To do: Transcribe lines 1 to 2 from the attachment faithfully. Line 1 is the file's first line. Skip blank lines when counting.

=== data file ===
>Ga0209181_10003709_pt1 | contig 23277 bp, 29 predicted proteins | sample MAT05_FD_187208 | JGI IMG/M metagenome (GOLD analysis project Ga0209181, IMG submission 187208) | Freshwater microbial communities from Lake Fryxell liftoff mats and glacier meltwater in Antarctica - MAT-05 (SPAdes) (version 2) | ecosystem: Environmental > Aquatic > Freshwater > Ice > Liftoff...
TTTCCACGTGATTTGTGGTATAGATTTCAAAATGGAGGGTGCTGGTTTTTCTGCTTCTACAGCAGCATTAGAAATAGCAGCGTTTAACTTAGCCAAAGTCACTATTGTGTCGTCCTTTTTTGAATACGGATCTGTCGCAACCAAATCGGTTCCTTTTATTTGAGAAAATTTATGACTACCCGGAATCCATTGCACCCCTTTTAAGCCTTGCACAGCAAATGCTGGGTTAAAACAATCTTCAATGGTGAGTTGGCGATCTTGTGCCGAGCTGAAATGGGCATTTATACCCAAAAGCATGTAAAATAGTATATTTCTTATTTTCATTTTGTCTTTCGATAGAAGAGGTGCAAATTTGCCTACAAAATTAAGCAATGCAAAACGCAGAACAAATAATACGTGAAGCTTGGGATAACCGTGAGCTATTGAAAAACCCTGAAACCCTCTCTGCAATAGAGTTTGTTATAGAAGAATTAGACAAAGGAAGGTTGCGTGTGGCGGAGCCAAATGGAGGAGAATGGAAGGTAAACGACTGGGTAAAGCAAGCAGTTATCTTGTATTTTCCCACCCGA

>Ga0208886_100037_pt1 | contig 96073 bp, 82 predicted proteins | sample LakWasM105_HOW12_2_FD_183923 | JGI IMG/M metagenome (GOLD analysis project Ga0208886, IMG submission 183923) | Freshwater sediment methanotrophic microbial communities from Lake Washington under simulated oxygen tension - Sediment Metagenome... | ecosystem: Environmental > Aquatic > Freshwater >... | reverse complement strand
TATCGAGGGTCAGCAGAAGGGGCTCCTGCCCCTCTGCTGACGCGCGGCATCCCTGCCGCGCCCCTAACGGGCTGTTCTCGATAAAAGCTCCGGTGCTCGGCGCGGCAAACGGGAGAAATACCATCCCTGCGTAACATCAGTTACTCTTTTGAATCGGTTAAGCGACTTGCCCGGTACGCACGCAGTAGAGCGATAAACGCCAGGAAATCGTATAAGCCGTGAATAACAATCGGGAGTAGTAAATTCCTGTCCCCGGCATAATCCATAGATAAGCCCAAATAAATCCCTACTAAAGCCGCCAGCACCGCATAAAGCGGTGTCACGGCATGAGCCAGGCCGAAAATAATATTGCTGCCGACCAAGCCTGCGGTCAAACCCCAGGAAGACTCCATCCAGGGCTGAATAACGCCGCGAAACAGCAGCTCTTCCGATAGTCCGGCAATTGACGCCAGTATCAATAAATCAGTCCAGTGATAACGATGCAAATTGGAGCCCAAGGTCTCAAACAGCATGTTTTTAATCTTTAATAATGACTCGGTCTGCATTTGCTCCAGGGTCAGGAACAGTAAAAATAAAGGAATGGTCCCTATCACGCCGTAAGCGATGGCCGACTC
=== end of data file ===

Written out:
>Ga0209181_10003709_pt1 | contig 23277 bp, 29 predicted proteins | sample MAT05_FD_187208 | JGI IMG/M metagenome (GOLD analysis project Ga0209181, IMG submission 187208) | Freshwater microbial communities from Lake Fryxell liftoff mats and glacier meltwater in Antarctica - MAT-05 (SPAdes) (version 2) | ecosystem: Environmental > Aquatic > Freshwater > Ice > Liftoff...
TTTCCACGTGATTTGTGGTATAGATTTCAAAATGGAGGGTGCTGGTTTTTCTGCTTCTACAGCAGCATTAGAAATAGCAGCGTTTAACTTAGCCAAAGTCACTATTGTGTCGTCCTTTTTTGAATACGGATCTGTCGCAACCAAATCGGTTCCTTTTATTTGAGAAAATTTATGACTACCCGGAATCCATTGCACCCCTTTTAAGCCTTGCACAGCAAATGCTGGGTTAAAACAATCTTCAATGGTGAGTTGGCGATCTTGTGCCGAGCTGAAATGGGCATTTATACCCAAAAGCATGTAAAATAGTATATTTCTTATTTTCATTTTGTCTTTCGATAGAAGAGGTGCAAATTTGCCTACAAAATTAAGCAATGCAAAACGCAGAACAAATAATACGTGAAGCTTGGGATAACCGTGAGCTATTGAAAAACCCTGAAACCCTCTCTGCAATAGAGTTTGTTATAGAAGAATTAGACAAAGGAAGGTTGCGTGTGGCGGAGCCAAATGGAGGAGAATGGAAGGTAAACGACTGGGTAAAGCAAGCAGTTATCTTGTATTTTCCCACCCGA